And then, there’s this…




► From the AFL-CIO — Shame on corporations using COVID-19 pandemic to attack workers — Some greedy corporations — including Amazon and Powell’s Book Store in Portland –are using this time to attack these working people, attempting to use a crisis to roll back the rights of the very people who are dying while keeping America running.

► In the NY Times — America will struggle after coronavirus. These charts show why. (by David Leonhardt and ) — America’s economy has almost doubled in size over the last four decades, but broad measures of the nation’s economic health conceal the unequal distribution of gains. A small portion of the population has pocketed most of the new wealth, and the coronavirus pandemic is laying bare the consequences of the unequal distribution of prosperity.

► A MUST-READ in the NY Times — The America we need (editorial) — This nation was ailing long before the coronavirus reached its shores. A great divide separates affluent Americans, who fully enjoy the benefits of life in the wealthiest nation on earth, from the growing portion of the population whose lives lack stability or any real prospect of betterment… Advocates of a minimalist conception of government claim they too are defenders of liberty. But theirs is a narrow and negative definition of freedom: the freedom from civic duty, from mutual obligation, from taxation. This impoverished view of freedom has in practice protected wealth and privilege. It has perpetuated the nation’s defining racial inequalities and kept the poor trapped in poverty, and their children, and their children’s children.

The nation’s hierarchies are starkly visible during periods of crisis. The coronavirus pandemic has necessitated extraordinary sacrifices, but the distribution is profoundly unequal. The wealthy and famous and politically powerful have laid first claim to the available lifeboats. Less affluent Americans will bear the brunt in health and wealth. The crisis has also exposed the federal government’s lack of resources, competence and ambition. A major reason for the faltering response is a chimerical expectation that markets will perform the work of government. Americans need to recover the optimism that has so often lighted the path forward. The United States has a chance to emerge from this latest crisis as a stronger nation, more just, more free and more resilient. We must seize the opportunity.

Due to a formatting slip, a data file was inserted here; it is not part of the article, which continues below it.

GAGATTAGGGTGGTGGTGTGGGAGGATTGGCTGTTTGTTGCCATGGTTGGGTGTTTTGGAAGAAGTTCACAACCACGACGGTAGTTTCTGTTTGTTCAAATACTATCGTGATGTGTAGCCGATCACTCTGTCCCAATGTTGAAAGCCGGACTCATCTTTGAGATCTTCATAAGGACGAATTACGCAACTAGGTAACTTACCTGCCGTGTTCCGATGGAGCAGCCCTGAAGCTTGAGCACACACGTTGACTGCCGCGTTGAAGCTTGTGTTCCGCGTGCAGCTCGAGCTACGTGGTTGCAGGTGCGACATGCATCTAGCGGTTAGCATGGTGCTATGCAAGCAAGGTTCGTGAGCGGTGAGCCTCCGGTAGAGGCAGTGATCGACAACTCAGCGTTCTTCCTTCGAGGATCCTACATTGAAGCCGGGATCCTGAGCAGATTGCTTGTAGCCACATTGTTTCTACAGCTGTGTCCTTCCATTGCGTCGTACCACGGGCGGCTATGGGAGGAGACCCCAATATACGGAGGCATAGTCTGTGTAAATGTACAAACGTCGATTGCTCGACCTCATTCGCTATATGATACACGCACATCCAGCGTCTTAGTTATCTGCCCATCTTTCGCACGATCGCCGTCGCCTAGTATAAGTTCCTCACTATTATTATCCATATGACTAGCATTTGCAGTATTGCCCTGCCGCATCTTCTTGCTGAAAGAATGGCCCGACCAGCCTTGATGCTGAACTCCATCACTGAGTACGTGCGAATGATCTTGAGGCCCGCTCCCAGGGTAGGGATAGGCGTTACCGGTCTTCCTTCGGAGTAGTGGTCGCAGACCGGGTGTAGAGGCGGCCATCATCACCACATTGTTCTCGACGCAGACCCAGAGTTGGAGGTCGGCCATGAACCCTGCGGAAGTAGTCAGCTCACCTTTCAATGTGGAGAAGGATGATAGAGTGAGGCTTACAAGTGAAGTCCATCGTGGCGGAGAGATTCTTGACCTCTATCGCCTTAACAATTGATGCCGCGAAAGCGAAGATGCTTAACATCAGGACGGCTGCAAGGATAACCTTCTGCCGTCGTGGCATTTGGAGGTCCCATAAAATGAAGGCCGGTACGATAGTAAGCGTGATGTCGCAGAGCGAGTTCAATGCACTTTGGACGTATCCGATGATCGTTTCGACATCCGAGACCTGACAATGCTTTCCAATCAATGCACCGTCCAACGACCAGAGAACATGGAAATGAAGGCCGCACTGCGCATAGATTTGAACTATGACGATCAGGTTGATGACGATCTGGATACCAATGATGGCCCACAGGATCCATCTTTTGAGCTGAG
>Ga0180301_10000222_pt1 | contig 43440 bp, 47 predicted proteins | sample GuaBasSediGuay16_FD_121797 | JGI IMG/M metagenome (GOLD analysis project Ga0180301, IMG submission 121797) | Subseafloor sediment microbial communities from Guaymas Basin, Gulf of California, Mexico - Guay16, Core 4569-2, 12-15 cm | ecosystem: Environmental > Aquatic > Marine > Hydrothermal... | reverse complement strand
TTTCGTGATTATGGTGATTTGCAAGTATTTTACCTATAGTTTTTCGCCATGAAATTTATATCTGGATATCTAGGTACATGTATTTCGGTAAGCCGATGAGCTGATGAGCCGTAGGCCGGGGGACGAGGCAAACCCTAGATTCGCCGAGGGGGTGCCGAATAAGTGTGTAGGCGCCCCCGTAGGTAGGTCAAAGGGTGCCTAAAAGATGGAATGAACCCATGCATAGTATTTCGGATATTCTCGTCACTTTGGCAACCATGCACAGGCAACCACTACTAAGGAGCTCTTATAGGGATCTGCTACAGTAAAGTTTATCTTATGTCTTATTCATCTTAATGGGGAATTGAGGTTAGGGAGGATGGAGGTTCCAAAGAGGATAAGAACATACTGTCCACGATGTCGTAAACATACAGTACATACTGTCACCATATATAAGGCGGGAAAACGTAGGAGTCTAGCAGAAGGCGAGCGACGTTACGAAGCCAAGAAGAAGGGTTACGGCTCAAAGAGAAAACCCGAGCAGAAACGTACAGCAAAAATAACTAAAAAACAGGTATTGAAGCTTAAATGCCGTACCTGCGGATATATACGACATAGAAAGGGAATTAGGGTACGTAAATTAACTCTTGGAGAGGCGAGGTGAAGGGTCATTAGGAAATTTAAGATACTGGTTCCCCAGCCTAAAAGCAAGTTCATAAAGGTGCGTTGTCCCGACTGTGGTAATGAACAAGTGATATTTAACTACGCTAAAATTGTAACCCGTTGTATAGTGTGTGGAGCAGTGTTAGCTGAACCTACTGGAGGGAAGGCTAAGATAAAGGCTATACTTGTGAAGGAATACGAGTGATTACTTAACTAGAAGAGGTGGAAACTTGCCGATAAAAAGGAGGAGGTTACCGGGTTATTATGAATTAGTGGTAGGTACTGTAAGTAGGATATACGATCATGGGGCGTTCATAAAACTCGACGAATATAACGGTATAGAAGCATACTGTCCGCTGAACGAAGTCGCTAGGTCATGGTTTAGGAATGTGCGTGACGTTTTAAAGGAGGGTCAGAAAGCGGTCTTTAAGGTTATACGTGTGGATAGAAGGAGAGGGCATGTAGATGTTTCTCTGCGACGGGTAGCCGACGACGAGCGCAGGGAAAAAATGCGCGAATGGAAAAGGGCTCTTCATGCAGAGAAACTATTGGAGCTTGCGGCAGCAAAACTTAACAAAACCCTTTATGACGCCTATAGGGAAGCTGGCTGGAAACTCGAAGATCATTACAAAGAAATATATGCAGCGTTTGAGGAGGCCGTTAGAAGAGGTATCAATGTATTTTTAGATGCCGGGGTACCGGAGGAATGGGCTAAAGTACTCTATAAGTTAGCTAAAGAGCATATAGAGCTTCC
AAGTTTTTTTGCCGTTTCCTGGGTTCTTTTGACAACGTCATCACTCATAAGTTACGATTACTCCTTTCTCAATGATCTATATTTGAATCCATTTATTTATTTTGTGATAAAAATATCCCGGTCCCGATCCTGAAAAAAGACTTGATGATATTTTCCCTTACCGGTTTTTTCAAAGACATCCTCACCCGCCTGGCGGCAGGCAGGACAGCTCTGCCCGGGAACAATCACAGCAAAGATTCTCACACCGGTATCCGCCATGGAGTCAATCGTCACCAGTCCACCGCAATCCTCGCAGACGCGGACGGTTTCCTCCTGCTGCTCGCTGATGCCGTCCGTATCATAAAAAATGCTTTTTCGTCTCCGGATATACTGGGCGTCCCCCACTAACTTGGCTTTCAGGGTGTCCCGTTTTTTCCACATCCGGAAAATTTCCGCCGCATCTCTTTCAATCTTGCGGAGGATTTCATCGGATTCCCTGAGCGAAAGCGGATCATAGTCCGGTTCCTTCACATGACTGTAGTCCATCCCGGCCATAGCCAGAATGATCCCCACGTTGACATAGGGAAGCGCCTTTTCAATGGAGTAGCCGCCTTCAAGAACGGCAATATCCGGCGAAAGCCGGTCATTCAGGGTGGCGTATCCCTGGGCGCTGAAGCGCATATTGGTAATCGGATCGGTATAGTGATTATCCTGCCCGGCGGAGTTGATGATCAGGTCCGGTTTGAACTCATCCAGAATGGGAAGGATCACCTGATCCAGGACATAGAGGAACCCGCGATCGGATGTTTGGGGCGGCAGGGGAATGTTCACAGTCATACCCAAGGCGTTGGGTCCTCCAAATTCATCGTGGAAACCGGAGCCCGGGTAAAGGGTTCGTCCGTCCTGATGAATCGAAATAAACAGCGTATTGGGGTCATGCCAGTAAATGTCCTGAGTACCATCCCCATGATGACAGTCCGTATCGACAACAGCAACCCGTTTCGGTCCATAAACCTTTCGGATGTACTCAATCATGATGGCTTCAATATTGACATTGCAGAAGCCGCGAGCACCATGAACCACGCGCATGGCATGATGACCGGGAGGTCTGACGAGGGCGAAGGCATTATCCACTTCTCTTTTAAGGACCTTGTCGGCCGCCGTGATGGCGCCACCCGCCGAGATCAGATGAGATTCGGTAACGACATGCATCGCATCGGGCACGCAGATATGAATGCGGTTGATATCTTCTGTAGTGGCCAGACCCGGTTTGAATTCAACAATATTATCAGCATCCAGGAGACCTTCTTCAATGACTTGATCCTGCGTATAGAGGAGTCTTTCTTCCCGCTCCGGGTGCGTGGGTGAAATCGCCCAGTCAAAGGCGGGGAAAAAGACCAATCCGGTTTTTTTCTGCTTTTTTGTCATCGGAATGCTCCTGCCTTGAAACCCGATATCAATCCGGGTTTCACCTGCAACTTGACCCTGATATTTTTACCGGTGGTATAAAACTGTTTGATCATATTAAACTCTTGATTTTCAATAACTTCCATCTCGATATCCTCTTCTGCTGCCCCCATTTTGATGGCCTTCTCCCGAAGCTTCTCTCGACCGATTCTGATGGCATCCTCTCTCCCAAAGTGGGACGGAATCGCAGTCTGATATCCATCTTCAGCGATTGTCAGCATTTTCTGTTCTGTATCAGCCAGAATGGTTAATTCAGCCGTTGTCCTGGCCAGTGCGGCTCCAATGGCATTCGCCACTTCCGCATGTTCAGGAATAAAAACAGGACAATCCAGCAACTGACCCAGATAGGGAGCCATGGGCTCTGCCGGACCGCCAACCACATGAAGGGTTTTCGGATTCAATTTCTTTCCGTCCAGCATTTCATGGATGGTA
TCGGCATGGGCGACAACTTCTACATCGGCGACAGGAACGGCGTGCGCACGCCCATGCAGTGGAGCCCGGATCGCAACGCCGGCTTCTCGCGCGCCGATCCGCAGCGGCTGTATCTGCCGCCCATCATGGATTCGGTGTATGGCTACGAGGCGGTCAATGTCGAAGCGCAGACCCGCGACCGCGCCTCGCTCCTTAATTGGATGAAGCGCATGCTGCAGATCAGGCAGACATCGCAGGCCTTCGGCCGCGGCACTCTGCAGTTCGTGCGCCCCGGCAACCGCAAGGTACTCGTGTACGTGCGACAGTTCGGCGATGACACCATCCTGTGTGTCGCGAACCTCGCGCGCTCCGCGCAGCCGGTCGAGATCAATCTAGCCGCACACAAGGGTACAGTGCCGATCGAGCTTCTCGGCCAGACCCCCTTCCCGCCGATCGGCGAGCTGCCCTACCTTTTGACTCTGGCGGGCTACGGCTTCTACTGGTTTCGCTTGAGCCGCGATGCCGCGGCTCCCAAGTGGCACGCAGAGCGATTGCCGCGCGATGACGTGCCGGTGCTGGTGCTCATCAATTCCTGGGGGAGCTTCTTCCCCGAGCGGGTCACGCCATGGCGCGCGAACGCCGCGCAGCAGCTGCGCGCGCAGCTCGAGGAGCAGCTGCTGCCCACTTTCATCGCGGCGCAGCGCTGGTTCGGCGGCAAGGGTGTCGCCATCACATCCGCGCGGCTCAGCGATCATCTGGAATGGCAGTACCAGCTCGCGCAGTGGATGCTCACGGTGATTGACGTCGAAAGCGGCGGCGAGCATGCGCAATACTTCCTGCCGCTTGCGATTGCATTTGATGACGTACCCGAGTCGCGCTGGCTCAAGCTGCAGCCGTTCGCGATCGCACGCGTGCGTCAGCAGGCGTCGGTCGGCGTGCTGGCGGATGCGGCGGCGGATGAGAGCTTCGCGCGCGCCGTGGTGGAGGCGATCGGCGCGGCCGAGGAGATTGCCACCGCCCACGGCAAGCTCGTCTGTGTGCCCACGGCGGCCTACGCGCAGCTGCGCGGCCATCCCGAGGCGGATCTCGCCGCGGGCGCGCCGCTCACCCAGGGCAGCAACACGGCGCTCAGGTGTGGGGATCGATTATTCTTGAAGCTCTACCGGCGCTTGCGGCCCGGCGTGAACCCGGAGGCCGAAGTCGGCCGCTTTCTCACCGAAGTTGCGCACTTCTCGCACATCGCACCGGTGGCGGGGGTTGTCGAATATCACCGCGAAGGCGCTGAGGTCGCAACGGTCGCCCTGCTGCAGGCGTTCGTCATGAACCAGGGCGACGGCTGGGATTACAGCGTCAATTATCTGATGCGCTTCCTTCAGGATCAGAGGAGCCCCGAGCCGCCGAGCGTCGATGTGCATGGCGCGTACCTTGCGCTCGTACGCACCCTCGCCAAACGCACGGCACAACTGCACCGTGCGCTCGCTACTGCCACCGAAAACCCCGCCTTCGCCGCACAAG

► In the past week, the nation lost two of its most brilliant songwriters, both of whom came from working-class backgrounds and wrote “everyman” songs about identifiable people and situations. Today in their memory, The Entire Staff of The Stand offers two TGIF videos. The first features John Prine, feted as a “working-class Bob Dylan” in a lovely editorial in today’s Seattle Times, who died after contracting COVID-19. The second features the amazing Bill Withers, a U.S. Navy veteran and former assembler for the Douglas Aircraft Corp., who died from complications of heart disease. R.I.P. to two American legends.



The Stand posts links to Washington state and national news of interest every weekday morning by 10 a.m.